Seismic Clustering Uncloistered – Application to Resource Plays

Kurt J. Marfurt

Kurt J. Marfurt
CSEG DoodleTrain Keynote

Wednesday, October 30th, 2013 – 11:30 AM MST
Telus Convention Centre – 8th Ave SE, Calgary


Clustering algorithms are used every day in marketing – from the good people at Amazon suggesting you buy a structural geology book based on your most recent purchase, to those at Google popping up a coupon on your smart phone when your GPS tells them you are once again standing in the Cheerios' Aisle at Lablaw's. Seismic interpreters intuitively cluster, identifying seismic facies through reflector amplitude, phase, and configuration "attributes". As the size of seismic volumes and the number of attributes increase, computer-assisted clustering helps us more rapidly extract and subsequently analyze patterns buried in the data.

Clustering algorithms are dividing into two basic groups – "supervised" that requires interpreter training, and "unsupervised", where the data "speak for themselves" and subdivide the data into "natural clusters". If we understand the geology and physics of our reservoir and have sufficient well control, supervised clustering algorithms such as Probabilistic Neural Networks can help predict parameters such as gamma ray response and porosity from surface seismic data. In resource plays we may or may not understand the detailed geology, and often do not understand the variability in completion. In these situations, some of the unsupervised and semi supervised clustering techniques can provide valuable information.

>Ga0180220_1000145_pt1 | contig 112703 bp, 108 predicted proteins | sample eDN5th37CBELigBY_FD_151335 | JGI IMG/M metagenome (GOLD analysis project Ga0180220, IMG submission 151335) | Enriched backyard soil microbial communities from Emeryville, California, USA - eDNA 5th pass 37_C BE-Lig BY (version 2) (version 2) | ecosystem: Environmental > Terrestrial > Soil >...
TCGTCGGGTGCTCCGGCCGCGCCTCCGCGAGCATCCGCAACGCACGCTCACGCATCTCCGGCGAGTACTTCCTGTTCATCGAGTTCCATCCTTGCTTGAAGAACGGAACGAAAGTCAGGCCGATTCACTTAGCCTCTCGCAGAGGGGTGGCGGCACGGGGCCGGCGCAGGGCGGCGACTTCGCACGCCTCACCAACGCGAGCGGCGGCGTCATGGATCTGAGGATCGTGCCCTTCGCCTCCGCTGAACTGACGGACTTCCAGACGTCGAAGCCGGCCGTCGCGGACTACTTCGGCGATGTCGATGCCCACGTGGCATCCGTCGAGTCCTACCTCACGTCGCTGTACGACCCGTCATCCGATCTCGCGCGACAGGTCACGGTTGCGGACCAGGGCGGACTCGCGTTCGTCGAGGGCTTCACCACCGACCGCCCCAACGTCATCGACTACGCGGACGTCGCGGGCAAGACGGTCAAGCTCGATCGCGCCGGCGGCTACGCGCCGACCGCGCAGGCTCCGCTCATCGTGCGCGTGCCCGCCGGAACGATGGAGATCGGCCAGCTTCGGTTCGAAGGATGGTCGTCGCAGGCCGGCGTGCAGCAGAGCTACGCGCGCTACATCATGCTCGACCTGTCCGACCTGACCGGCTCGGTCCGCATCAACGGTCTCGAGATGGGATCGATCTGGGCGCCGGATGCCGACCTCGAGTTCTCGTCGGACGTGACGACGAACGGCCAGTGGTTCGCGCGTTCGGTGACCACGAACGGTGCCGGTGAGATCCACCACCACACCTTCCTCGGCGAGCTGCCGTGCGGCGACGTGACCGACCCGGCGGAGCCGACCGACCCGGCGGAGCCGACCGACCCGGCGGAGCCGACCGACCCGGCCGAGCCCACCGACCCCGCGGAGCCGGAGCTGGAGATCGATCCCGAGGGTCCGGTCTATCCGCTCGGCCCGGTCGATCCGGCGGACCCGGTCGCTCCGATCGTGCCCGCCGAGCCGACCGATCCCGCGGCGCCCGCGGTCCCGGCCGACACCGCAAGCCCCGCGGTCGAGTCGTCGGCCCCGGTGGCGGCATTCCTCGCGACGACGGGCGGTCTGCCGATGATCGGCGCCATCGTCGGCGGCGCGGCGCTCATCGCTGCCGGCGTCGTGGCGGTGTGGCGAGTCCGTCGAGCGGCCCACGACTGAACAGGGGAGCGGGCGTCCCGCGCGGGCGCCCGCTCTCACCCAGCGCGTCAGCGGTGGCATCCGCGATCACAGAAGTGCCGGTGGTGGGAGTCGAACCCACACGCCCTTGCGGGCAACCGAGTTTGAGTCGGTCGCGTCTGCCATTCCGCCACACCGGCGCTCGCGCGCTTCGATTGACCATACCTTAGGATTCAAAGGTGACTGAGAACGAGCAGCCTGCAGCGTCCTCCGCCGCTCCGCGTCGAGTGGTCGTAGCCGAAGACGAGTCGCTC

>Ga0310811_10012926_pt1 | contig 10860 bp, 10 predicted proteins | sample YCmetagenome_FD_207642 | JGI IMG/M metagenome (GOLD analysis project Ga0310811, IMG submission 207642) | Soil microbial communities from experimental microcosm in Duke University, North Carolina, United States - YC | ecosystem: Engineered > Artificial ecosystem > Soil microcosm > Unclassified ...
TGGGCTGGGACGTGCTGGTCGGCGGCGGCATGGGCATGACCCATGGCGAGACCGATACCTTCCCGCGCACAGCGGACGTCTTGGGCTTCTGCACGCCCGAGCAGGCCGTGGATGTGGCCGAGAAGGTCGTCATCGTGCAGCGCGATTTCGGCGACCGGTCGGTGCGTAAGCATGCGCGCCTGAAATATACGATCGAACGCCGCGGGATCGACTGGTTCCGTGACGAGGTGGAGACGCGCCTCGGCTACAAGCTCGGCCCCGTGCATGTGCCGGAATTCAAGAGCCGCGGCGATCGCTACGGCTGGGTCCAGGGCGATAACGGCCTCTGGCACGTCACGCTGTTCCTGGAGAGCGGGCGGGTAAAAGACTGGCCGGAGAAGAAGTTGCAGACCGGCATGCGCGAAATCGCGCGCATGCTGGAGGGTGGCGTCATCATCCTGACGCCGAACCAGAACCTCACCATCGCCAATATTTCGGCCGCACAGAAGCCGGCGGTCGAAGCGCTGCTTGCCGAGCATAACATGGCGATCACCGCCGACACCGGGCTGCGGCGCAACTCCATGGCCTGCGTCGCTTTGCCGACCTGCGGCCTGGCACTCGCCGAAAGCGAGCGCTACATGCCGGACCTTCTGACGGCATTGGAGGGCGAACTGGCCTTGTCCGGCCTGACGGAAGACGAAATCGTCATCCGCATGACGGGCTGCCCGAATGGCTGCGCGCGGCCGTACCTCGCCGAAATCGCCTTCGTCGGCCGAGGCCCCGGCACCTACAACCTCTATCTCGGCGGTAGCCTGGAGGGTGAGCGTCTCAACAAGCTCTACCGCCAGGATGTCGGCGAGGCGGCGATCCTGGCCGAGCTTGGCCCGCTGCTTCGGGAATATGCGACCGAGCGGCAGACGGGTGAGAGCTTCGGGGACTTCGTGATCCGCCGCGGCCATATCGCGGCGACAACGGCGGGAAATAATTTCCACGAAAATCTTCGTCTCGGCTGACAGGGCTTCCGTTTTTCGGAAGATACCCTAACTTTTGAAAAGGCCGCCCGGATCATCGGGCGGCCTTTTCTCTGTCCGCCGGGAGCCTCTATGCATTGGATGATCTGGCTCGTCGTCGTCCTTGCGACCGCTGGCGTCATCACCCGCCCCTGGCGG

In this presentation, I will provide a very simple overview of two clustering algorithms commonly used by seismic interpreters – K-means and Self-Organizing Maps (commonly known as "waveform classification") as well as the more recently introduced Generative Topological Mapping algorithm, emphasizing their strengths and weaknesses. I will then show how these algorithms can be used to identify variation in lithology in the Mississippi Lime of Oklahoma, completion in the Barnett Shale of Texas, and production in the Eocene Carbonate Wash of Tabasco Province, Mexico.


Kurt J. Marfurt joined The University of Oklahoma in 2007 where he serves as the Frank and Henrietta Schultz Professor of Geophysics within the ConocoPhillips School of Geology and Geophysics. Marfurt's primary research interest is in the development and calibration of new seismic attributes to aid in seismic processing, seismic interpretation, and reservoir characterization. Recent work has focused on applying coherence, spectral decomposition, structure-oriented filtering, and volumetric curvature to mapping fractures and karst with a particular focus on resource plays. In addition to teaching and research duties at OU, Marfurt leads short courses on attributes for the SEG and AAPG.